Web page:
Charles “Jack” Arnold was a radiologist who died in June 2014 at age 72. The obituary I found reveals a little about his schooling (I’ll admit, I was looking for a prep/Ivy background):

    “The son of Dr. Emerson Victor Arnold, an internist, and Esther Jack Arnold, a homemaker, Charles Jack Emerson Arnold was born and raised in Delaware, Ohio, where he graduated from Willis High School in 1959.

    Dr. Arnold, who was known as Jack, earned a bachelor’s degree in 1963 from Ohio Wesleyan University and attended Ohio State University for a year before earning his medical degree in 1969 from the University of Cincinnati.

    He completed a pediatric internship at Johns Hopkins Hospital in 1970 and his residency in radiology at the University of Maryland School of Medicine in 1973.”

    I haven’t found a thing about Toby Tyler, save a brief mention in his mother-in-law’s obituary. Stands to reason, considering the last thing a true WASP wants is to make the news…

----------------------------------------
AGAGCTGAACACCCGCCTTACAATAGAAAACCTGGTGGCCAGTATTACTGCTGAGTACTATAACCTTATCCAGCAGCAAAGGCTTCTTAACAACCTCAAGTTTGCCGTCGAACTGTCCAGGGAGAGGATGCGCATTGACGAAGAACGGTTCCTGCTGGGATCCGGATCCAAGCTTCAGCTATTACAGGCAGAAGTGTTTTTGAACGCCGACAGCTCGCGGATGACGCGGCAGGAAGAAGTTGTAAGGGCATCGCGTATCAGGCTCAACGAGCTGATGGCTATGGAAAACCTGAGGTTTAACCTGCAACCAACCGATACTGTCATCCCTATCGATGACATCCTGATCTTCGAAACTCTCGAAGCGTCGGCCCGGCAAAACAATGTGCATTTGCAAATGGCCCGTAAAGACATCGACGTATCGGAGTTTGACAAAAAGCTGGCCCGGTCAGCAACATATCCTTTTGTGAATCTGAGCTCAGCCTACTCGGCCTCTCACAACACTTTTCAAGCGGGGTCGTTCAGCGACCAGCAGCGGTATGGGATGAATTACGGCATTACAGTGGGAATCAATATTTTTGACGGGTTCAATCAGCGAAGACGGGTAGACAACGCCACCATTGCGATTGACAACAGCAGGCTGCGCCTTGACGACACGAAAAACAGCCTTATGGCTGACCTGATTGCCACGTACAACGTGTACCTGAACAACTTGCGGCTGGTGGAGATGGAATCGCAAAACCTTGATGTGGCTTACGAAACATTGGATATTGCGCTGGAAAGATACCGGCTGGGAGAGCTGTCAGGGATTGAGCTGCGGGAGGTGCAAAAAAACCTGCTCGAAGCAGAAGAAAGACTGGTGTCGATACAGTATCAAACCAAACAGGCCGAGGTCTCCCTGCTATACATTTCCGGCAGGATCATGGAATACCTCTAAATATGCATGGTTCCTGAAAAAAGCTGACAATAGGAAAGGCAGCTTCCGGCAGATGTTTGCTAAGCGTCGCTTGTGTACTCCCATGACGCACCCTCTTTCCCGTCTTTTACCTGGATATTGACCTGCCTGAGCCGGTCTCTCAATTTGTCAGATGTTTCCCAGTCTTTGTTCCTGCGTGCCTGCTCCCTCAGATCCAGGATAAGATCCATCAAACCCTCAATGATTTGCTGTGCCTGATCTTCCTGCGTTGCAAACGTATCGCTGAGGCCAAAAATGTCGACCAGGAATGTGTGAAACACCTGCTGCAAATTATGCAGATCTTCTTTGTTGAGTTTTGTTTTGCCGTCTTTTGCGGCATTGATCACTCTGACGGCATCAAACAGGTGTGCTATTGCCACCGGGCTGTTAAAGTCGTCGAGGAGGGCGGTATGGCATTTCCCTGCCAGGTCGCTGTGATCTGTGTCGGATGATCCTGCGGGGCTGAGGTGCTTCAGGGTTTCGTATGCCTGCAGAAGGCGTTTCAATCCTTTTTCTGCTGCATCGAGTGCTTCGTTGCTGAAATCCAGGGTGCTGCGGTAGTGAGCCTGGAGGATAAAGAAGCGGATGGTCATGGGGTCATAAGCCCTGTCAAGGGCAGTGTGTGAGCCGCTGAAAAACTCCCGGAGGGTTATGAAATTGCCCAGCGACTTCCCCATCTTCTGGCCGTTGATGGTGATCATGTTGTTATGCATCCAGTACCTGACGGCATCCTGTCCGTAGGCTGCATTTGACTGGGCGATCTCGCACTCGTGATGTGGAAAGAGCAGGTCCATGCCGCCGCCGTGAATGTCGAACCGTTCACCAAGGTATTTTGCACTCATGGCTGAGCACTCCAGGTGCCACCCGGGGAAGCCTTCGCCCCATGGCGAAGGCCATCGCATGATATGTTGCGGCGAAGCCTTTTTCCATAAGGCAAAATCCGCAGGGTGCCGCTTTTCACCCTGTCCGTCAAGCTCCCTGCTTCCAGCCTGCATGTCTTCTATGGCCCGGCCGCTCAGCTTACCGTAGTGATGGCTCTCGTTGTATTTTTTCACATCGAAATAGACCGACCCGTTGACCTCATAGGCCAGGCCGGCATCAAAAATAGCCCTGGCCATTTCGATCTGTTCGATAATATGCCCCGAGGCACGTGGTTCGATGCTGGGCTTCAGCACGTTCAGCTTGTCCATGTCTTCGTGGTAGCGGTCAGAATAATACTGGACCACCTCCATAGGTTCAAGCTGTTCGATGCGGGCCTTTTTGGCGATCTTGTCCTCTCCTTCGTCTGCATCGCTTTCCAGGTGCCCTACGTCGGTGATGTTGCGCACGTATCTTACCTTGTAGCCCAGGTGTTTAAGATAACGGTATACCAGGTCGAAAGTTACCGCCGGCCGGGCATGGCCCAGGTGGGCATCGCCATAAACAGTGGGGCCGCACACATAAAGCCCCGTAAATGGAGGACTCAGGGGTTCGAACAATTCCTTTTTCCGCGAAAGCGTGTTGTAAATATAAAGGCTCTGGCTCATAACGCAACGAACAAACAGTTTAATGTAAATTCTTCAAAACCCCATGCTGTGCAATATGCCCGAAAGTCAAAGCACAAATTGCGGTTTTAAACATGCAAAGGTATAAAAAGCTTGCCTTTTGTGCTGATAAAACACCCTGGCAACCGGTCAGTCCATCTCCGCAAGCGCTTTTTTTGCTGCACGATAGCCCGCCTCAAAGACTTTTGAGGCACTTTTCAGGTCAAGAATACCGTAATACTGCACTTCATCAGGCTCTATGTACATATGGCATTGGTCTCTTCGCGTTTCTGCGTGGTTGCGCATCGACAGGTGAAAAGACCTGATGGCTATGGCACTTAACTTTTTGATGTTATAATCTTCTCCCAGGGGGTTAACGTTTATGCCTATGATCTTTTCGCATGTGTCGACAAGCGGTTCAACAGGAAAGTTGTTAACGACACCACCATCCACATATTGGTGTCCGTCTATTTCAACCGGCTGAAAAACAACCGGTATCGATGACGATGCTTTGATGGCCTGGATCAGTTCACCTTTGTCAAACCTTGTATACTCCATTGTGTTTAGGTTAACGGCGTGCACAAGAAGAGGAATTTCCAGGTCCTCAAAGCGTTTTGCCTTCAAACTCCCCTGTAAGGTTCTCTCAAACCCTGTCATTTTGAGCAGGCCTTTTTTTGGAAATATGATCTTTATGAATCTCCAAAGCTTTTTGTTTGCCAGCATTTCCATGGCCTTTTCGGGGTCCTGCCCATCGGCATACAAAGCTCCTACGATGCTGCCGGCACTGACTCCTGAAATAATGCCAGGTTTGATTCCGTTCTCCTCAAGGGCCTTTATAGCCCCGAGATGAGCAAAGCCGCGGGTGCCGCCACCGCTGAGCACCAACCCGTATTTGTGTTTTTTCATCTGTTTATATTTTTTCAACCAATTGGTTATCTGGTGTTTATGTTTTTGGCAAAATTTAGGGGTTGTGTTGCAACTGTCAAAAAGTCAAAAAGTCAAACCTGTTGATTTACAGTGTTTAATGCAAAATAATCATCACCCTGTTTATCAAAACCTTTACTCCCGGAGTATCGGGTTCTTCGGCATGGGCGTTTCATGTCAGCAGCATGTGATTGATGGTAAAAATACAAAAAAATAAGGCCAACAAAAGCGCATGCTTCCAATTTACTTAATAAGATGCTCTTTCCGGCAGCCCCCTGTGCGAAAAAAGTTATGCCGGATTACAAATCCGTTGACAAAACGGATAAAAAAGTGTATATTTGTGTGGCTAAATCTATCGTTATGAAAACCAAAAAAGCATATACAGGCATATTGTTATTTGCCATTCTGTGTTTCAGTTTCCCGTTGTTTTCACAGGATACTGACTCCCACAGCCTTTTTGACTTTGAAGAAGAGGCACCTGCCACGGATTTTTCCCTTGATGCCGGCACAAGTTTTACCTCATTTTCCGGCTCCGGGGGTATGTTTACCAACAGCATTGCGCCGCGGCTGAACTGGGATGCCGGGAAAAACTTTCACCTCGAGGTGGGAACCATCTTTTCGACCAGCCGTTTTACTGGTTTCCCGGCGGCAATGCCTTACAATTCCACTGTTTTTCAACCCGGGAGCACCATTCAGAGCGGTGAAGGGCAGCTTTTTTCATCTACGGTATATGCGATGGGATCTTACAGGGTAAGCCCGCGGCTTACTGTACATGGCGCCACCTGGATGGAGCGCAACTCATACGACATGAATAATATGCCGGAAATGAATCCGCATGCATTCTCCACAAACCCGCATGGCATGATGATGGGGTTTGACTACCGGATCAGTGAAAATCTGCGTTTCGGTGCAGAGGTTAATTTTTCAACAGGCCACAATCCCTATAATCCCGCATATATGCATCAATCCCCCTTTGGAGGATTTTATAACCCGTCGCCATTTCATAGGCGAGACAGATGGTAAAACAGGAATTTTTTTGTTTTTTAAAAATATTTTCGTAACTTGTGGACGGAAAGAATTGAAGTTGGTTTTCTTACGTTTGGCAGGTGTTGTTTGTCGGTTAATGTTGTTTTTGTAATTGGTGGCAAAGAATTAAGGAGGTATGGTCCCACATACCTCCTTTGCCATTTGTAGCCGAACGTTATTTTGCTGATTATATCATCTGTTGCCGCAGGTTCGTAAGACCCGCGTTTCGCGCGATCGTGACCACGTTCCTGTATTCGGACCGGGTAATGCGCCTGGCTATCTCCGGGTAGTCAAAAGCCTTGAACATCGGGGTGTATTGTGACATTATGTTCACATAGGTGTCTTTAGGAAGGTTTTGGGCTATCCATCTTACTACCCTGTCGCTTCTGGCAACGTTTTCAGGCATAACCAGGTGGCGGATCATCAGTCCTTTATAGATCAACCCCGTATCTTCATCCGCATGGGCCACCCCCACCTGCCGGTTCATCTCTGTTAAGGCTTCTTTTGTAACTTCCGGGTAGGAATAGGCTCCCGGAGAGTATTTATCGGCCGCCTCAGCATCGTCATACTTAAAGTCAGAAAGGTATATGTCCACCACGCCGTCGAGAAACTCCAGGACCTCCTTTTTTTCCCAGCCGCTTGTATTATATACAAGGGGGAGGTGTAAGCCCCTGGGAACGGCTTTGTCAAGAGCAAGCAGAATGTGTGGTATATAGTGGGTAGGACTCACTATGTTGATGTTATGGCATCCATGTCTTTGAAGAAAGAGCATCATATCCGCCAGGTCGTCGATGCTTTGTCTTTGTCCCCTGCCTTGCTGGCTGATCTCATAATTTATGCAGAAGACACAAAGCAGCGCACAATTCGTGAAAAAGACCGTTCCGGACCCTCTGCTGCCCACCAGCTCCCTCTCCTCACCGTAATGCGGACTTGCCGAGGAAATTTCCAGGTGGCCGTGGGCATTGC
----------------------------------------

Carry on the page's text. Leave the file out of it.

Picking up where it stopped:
34. I saw the sliver of that photo and recognized it immediately! Still have that copy of M. That mag was an extension of the Preppy Handbook for me in my teens.

  35. Vern Trotter | July 20, 2015 at 3:32 pm |

    The Reds on the tailgaters have NO CUFFS! A bête noir like this in every issue kept M from reaching an ascendant position in my magazine rack. Might as well have been pictured with a cloven hoof.

  36. @Glengarry Sporting Club -Thanks for the bio info. I used to run in a field house at Ohio Wesleyan University. While I was there I would take time out to look at Branch Rickey’s Mascot tie that was on the wall.

  37. Vern Trotter | July 22, 2015 at 3:11 pm |

    I lived down the road from the Maryland Hunt on Shawan Road in Cockeysville and attended the races many times. I do not recognize these two but they were likely after my time. A great event across from the then Black and Vanderbuilt estates with a jet landing strip and the great gray, Native Dancer standing there, loser only once to Dark Star.

    I believe the fellow who owns most of Under Armor now owns that land.